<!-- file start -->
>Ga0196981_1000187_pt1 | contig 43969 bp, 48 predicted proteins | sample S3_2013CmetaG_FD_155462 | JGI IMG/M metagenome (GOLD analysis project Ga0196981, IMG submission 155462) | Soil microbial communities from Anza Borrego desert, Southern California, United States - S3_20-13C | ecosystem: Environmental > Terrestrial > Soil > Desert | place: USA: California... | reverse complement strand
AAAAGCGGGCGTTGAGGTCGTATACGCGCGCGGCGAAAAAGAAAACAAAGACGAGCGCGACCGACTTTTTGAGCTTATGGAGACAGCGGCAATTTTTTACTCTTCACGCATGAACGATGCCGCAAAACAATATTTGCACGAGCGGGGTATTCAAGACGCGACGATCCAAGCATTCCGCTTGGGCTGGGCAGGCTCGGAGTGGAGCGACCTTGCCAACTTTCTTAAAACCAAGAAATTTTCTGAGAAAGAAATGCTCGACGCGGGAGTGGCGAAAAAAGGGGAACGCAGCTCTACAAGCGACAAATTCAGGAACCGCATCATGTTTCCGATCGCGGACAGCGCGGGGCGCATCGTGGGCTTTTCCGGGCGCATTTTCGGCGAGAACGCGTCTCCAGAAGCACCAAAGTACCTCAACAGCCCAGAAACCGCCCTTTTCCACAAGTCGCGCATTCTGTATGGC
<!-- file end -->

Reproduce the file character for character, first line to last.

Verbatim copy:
>Ga0196981_1000187_pt1 | contig 43969 bp, 48 predicted proteins | sample S3_2013CmetaG_FD_155462 | JGI IMG/M metagenome (GOLD analysis project Ga0196981, IMG submission 155462) | Soil microbial communities from Anza Borrego desert, Southern California, United States - S3_20-13C | ecosystem: Environmental > Terrestrial > Soil > Desert | place: USA: California... | reverse complement strand
AAAAGCGGGCGTTGAGGTCGTATACGCGCGCGGCGAAAAAGAAAACAAAGACGAGCGCGACCGACTTTTTGAGCTTATGGAGACAGCGGCAATTTTTTACTCTTCACGCATGAACGATGCCGCAAAACAATATTTGCACGAGCGGGGTATTCAAGACGCGACGATCCAAGCATTCCGCTTGGGCTGGGCAGGCTCGGAGTGGAGCGACCTTGCCAACTTTCTTAAAACCAAGAAATTTTCTGAGAAAGAAATGCTCGACGCGGGAGTGGCGAAAAAAGGGGAACGCAGCTCTACAAGCGACAAATTCAGGAACCGCATCATGTTTCCGATCGCGGACAGCGCGGGGCGCATCGTGGGCTTTTCCGGGCGCATTTTCGGCGAGAACGCGTCTCCAGAAGCACCAAAGTACCTCAACAGCCCAGAAACCGCCCTTTTCCACAAGTCGCGCATTCTGTATGGC